Flight 4 - unexpected shock waves from engine shut downs - again, something SpaceX most likely has a handle on from previous flight experience.

Going back to what edkyle said:

And to
In my mind, the first key problem was that none of the first stages were ever test fired on a test stand!  The Soviets chose to skip that step and it cost them. 

The third failure was the only one that likely could not have been caught by more extensive testing of the rocket after assembly. The component testing was flawed, but there was pretty much no integration testing at all.

Offline whitelancer64


Going back to what edkyle said:

And to
In my mind, the first key problem was that none of the first stages were ever test fired on a test stand!  The Soviets chose to skip that step and it cost them. 

The third failure was the only one that likely could not have been caught by more extensive testing of the rocket after assembly. The component testing was flawed, but there was pretty much no integration testing at all.

Very true. One of the reasons we won the moon race was extensive pre-flight testing.

Though it is worth noting that Apollo 4 and 6 were all-up flight tests. Apollo 6 suffered from severe POGO oscillations and the 2nd stage controller was cross-wired such that it shut down a good engine when another one failed, nearly caused the failure of the entire flight.
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Offline savuporo

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Unproven either way with N1. Nor F9. However, N < 12 is adequately proved, so the need for a single engine per stage (as with Ariane 5/6, Atlas V, DIV, others) is no longer the "gold standard".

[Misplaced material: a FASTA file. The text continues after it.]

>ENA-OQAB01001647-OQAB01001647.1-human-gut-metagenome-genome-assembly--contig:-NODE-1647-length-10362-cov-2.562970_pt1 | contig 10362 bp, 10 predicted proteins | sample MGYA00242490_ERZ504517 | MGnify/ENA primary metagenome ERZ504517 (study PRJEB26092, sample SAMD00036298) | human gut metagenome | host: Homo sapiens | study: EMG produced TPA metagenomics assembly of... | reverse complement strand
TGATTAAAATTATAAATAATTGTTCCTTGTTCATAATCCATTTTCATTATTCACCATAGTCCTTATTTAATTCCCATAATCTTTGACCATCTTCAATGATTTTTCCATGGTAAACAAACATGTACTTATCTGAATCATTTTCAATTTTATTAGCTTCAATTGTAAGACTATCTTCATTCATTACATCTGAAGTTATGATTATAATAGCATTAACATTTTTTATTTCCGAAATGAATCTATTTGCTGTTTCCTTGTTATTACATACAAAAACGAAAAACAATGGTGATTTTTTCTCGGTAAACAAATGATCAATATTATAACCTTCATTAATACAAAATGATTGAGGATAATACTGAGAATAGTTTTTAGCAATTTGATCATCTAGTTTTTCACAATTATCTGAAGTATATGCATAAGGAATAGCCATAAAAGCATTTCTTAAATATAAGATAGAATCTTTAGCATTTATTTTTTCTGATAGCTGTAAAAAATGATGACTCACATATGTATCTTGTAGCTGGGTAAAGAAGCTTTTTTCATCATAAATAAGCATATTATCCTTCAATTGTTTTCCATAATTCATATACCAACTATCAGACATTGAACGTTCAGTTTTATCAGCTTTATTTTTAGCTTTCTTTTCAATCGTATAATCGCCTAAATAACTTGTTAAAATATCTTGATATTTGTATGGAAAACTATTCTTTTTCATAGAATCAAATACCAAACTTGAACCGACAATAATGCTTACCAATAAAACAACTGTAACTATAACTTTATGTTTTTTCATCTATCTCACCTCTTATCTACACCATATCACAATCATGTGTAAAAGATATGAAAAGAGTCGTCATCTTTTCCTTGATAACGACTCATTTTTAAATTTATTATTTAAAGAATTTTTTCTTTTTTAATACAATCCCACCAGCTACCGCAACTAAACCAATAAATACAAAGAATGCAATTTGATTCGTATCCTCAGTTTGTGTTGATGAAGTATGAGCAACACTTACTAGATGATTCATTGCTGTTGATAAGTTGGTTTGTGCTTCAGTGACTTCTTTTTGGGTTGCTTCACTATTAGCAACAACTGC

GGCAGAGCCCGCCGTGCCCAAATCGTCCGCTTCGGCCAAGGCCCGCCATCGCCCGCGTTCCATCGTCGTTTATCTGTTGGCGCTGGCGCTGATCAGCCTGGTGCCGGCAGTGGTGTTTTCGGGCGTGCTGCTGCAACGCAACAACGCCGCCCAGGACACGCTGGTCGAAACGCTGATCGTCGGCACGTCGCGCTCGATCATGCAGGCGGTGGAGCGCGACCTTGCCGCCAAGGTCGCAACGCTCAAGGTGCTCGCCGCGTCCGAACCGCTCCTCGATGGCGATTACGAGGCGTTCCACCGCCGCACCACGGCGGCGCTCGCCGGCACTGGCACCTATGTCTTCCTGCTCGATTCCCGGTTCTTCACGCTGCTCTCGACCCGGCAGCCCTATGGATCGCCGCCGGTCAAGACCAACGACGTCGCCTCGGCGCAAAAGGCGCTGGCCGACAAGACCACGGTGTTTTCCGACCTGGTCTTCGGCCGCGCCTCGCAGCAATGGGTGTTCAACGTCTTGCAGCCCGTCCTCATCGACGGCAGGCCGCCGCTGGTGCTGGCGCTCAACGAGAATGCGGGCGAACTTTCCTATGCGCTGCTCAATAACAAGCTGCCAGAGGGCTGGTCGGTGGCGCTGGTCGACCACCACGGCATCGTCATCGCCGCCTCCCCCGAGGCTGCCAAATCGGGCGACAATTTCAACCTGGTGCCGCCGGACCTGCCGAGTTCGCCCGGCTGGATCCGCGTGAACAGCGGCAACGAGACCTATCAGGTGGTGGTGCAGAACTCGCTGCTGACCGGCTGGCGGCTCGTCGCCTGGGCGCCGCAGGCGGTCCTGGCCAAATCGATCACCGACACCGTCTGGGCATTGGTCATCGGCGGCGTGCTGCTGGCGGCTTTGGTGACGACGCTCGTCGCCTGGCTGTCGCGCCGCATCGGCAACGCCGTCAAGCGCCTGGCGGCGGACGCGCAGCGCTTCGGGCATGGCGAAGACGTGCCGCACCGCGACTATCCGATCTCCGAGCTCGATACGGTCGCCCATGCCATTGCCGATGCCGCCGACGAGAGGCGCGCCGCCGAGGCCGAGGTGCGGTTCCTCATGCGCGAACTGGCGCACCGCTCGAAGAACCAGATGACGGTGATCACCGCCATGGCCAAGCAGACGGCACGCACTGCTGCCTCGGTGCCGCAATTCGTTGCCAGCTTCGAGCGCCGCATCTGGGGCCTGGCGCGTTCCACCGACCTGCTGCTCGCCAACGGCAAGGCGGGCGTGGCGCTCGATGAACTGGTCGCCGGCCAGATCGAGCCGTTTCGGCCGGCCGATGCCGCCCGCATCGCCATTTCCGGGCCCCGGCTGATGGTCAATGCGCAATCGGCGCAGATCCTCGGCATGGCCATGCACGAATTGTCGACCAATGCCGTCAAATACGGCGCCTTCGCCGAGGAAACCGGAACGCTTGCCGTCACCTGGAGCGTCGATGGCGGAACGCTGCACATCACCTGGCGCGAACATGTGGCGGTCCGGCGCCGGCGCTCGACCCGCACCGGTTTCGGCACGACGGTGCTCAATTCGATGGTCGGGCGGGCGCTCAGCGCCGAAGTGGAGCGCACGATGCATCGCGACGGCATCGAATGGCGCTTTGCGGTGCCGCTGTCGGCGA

R-7 and Soyuz-U specifically is the single most launched carrier rocket ever, and kind of defines the gold standard with its reliability. Definitively not a single engine per stage.
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Offline Oli

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Unproven either way with N1. Nor F9. However, N < 12 is adequately proved, so the need for a single engine per stage (as with Ariane 5/6, Atlas V, DIV, others) is no longer the "gold standard".
R-7 and Soyuz-U specifically is the single most launched carrier rocket ever, and kind of defines the gold standard with its reliability. Definitively not a single engine per stage.

Definitively a single engine per stage. Unless you count the 4 boosters as one stage.
« Last Edit: 10/13/2016 06:40 AM by Oli »

Offline savuporo

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Unproven either way with N1. Nor F9. However, N < 12 is adequately proved, so the need for a single engine per stage (as with Ariane 5/6, Atlas V, DIV, others) is no longer the "gold standard".
R-7 and Soyuz-U specifically is the single most launched carrier rocket ever, and kind of defines the gold standard with its reliability. Definitively not a single engine per stage.